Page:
Please be patient and only run the heater after the plaster is sufficiently cured and the water is balanced.

Tips For New Pool Start Up

Here are my top tips for starting up a new pool:

  • When adding chemicals to the water, do not add them directly. Instead, pre-mix them in a 5-gallon bucket before adding them to the pool.
  • Use algaecide to kill off any algae matter, and use a conditioner as a stabilizer to protect the chlorine in your pool from being destroyed by UV rays.
  • Avoid swimming until you have correctly treated and balanced your water. Generally, try to avoid swimming in your newly plastered pool for at least the first five days, but the longer you wait, the better.
  • If plagued by harmless staining, discoloration, or mottling, which usually occurs during the start up process and depends on the craftsmanship of your plastering job, consider acid washing your pool.

Get My Free Pool Care Checklist

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Pool Plaster Curing Timeframe

Pool plaster takes a surprisingly long time to cure. Plaster cures underwater, so ensure that you fill the pool as soon as possible once the plastering process is finished. Generally, expect the plaster to be sufficiently cured by the 28-day mark. After 28 days, your plaster is strong enough to withstand most equipment and issues that may arise in the beginning. At this point of the plaster curing process, you can swim, use an automatic cleaner, and even use a pool heater.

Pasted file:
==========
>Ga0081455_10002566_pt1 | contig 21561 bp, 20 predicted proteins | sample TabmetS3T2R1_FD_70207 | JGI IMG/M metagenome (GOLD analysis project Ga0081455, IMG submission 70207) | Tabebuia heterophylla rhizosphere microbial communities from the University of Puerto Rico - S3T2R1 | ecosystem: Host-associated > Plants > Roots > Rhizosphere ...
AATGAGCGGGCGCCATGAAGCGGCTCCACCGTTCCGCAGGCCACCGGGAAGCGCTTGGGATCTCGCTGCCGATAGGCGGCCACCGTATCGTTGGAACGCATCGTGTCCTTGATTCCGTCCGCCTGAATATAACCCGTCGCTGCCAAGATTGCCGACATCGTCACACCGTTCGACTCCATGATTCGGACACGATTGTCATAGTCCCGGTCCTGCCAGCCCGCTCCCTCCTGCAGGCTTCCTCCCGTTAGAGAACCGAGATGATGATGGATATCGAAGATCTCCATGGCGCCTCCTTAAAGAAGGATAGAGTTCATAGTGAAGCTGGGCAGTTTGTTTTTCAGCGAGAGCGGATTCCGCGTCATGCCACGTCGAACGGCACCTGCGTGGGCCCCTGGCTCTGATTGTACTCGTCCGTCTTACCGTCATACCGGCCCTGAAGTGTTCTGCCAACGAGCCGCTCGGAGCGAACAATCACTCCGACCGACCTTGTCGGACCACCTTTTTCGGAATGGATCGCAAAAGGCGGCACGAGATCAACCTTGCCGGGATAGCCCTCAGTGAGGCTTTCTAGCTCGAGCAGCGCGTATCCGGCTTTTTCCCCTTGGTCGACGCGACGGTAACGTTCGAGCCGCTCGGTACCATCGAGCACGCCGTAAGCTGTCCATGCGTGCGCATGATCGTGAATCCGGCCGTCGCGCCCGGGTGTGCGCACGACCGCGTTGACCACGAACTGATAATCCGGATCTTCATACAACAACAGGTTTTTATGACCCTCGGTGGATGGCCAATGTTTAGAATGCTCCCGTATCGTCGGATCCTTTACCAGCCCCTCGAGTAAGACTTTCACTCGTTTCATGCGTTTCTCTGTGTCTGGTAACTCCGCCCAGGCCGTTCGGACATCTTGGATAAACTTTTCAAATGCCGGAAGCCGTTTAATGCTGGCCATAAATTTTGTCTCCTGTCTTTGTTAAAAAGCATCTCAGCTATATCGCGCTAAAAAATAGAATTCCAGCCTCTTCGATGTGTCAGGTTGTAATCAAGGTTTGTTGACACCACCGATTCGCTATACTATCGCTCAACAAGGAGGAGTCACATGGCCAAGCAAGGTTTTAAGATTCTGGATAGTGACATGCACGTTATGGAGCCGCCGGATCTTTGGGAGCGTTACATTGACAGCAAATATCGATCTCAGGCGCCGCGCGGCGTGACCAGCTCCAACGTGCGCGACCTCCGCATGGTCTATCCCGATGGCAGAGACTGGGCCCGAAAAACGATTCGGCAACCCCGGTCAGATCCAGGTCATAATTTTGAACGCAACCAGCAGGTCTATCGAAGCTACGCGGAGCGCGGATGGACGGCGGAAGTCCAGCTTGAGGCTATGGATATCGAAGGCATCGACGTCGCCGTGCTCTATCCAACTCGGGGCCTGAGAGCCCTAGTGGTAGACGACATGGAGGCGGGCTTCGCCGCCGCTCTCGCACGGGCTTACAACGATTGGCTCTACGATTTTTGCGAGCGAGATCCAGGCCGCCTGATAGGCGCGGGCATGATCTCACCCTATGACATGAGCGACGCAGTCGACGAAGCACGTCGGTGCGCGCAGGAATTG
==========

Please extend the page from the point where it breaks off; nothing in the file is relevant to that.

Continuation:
The pool plaster will continue to cure for another few months after the first 28 days. Generally, it will take up to 10 months for the plaster to fully cure underwater. So, ensure that you follow a strict maintenance and cleaning regimen so that your plaster can cure as best as it can in its first year. This is the best way to prevent unwanted stains and roughness in your plaster.

Questions? Let me know; happy to help.